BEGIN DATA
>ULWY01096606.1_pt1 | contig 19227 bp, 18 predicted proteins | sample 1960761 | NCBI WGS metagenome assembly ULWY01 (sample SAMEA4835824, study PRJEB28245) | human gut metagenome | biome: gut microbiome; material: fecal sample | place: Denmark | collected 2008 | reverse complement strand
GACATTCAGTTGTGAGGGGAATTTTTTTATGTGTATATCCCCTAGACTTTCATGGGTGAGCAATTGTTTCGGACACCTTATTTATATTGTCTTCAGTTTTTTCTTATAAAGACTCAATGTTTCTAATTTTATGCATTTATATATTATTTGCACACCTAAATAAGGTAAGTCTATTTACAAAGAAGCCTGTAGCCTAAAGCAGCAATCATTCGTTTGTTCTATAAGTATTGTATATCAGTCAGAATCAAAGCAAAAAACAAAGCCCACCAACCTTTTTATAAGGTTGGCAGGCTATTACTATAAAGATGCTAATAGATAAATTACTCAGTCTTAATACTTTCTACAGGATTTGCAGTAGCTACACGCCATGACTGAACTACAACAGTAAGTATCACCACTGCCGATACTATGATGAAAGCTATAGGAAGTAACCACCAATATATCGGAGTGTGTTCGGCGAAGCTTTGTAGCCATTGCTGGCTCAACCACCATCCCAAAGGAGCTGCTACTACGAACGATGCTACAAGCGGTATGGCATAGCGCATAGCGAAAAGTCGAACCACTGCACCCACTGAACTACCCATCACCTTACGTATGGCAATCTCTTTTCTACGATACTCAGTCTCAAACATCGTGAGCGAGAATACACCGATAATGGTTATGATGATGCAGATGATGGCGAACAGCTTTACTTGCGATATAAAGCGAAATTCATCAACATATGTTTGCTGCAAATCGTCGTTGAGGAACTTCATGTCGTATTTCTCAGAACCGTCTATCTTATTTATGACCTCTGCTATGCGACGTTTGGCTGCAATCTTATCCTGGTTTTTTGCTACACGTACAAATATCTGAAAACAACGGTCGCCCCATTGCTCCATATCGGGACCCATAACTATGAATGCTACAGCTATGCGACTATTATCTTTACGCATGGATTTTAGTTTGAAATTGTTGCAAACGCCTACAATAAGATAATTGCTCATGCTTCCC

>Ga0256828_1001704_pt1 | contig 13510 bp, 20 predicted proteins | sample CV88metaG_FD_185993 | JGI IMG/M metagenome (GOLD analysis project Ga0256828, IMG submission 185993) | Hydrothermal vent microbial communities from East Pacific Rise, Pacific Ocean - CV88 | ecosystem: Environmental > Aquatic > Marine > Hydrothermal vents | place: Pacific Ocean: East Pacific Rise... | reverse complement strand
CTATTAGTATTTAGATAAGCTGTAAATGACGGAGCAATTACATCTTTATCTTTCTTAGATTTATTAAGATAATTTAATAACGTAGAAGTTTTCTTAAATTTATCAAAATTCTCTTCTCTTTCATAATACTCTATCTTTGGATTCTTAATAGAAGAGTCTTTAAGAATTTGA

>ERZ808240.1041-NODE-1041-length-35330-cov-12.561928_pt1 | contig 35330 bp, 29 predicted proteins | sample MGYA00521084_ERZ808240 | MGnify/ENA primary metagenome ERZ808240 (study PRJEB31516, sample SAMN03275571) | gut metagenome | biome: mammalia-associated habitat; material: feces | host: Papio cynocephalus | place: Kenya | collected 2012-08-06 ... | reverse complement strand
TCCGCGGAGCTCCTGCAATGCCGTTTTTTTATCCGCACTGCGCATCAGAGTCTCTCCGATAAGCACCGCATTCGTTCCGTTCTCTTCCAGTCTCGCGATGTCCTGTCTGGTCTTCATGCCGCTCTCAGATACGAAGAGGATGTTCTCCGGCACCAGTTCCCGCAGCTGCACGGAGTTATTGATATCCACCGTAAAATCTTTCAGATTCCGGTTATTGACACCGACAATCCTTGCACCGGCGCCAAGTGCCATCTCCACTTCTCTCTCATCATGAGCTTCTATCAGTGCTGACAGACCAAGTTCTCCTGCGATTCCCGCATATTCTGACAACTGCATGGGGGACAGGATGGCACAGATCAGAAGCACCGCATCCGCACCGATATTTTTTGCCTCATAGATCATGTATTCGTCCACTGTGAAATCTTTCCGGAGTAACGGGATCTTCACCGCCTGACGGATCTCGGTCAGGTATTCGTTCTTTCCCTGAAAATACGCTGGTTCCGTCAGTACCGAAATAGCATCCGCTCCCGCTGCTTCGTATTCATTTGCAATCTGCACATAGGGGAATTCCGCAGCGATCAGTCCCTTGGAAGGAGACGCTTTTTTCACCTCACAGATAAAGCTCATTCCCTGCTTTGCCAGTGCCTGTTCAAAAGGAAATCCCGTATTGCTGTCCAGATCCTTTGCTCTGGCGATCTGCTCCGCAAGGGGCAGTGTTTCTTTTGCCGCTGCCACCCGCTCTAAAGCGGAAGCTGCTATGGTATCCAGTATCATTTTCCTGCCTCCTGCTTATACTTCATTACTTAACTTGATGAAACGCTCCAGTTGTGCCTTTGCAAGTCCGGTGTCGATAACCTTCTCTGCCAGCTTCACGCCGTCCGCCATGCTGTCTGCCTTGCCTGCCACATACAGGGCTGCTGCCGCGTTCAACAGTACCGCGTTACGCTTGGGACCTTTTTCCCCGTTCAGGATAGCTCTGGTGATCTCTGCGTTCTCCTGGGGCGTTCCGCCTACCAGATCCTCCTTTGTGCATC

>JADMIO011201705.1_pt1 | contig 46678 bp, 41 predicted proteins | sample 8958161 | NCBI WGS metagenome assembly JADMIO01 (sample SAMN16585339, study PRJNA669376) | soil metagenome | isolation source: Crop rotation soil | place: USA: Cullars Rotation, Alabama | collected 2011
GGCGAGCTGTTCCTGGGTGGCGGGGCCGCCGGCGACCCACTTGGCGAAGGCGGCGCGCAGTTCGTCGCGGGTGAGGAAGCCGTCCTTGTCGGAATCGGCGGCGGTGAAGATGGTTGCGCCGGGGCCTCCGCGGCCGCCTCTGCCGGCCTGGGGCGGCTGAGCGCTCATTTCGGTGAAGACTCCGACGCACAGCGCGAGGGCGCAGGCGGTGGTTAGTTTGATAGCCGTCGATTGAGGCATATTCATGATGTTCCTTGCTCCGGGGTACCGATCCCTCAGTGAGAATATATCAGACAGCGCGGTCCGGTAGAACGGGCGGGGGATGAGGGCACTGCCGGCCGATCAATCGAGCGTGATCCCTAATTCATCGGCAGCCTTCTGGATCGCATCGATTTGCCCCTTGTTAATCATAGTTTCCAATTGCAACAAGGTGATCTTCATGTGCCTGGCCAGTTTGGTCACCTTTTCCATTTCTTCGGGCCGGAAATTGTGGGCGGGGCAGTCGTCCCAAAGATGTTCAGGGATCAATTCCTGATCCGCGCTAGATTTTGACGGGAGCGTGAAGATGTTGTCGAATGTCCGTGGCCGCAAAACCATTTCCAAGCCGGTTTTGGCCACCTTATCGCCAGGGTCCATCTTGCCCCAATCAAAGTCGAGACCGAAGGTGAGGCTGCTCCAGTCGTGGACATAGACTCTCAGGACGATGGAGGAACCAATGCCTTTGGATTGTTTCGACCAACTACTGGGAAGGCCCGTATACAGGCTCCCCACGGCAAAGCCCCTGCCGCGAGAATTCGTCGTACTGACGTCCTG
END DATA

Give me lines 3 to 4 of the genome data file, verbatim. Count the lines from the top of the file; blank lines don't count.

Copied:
>Ga0256828_1001704_pt1 | contig 13510 bp, 20 predicted proteins | sample CV88metaG_FD_185993 | JGI IMG/M metagenome (GOLD analysis project Ga0256828, IMG submission 185993) | Hydrothermal vent microbial communities from East Pacific Rise, Pacific Ocean - CV88 | ecosystem: Environmental > Aquatic > Marine > Hydrothermal vents | place: Pacific Ocean: East Pacific Rise... | reverse complement strand
CTATTAGTATTTAGATAAGCTGTAAATGACGGAGCAATTACATCTTTATCTTTCTTAGATTTATTAAGATAATTTAATAACGTAGAAGTTTTCTTAAATTTATCAAAATTCTCTTCTCTTTCATAATACTCTATCTTTGGATTCTTAATAGAAGAGTCTTTAAGAATTTGA